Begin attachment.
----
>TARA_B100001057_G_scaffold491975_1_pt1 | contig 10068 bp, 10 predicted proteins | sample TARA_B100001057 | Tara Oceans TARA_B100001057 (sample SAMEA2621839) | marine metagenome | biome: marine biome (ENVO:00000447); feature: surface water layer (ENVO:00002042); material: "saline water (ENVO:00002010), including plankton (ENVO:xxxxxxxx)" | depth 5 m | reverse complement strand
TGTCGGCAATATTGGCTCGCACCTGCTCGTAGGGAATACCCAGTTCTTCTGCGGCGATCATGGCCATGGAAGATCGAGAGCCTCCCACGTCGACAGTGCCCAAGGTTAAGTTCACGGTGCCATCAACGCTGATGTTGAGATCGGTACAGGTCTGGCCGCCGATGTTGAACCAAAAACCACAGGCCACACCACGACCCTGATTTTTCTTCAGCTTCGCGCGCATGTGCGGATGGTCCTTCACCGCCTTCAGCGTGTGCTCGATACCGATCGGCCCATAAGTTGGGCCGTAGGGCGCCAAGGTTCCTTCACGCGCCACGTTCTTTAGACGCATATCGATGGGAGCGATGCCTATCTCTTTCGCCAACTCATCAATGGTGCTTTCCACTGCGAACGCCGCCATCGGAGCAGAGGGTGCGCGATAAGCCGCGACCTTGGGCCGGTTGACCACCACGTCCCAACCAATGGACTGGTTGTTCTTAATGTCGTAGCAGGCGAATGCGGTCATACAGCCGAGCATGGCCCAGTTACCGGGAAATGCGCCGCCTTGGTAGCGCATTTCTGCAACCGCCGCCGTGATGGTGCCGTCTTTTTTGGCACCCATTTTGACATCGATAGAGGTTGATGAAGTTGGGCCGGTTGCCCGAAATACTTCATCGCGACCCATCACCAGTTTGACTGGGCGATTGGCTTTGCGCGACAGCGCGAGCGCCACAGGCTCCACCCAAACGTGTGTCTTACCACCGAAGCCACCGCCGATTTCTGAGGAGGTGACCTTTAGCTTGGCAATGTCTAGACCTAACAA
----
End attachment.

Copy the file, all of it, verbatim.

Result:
>TARA_B100001057_G_scaffold491975_1_pt1 | contig 10068 bp, 10 predicted proteins | sample TARA_B100001057 | Tara Oceans TARA_B100001057 (sample SAMEA2621839) | marine metagenome | biome: marine biome (ENVO:00000447); feature: surface water layer (ENVO:00002042); material: "saline water (ENVO:00002010), including plankton (ENVO:xxxxxxxx)" | depth 5 m | reverse complement strand
TGTCGGCAATATTGGCTCGCACCTGCTCGTAGGGAATACCCAGTTCTTCTGCGGCGATCATGGCCATGGAAGATCGAGAGCCTCCCACGTCGACAGTGCCCAAGGTTAAGTTCACGGTGCCATCAACGCTGATGTTGAGATCGGTACAGGTCTGGCCGCCGATGTTGAACCAAAAACCACAGGCCACACCACGACCCTGATTTTTCTTCAGCTTCGCGCGCATGTGCGGATGGTCCTTCACCGCCTTCAGCGTGTGCTCGATACCGATCGGCCCATAAGTTGGGCCGTAGGGCGCCAAGGTTCCTTCACGCGCCACGTTCTTTAGACGCATATCGATGGGAGCGATGCCTATCTCTTTCGCCAACTCATCAATGGTGCTTTCCACTGCGAACGCCGCCATCGGAGCAGAGGGTGCGCGATAAGCCGCGACCTTGGGCCGGTTGACCACCACGTCCCAACCAATGGACTGGTTGTTCTTAATGTCGTAGCAGGCGAATGCGGTCATACAGCCGAGCATGGCCCAGTTACCGGGAAATGCGCCGCCTTGGTAGCGCATTTCTGCAACCGCCGCCGTGATGGTGCCGTCTTTTTTGGCACCCATTTTGACATCGATAGAGGTTGATGAAGTTGGGCCGGTTGCCCGAAATACTTCATCGCGACCCATCACCAGTTTGACTGGGCGATTGGCTTTGCGCGACAGCGCGAGCGCCACAGGCTCCACCCAAACGTGTGTCTTACCACCGAAGCCACCGCCGATTTCTGAGGAGGTGACCTTTAGCTTGGCAATGTCTAGACCTAACAA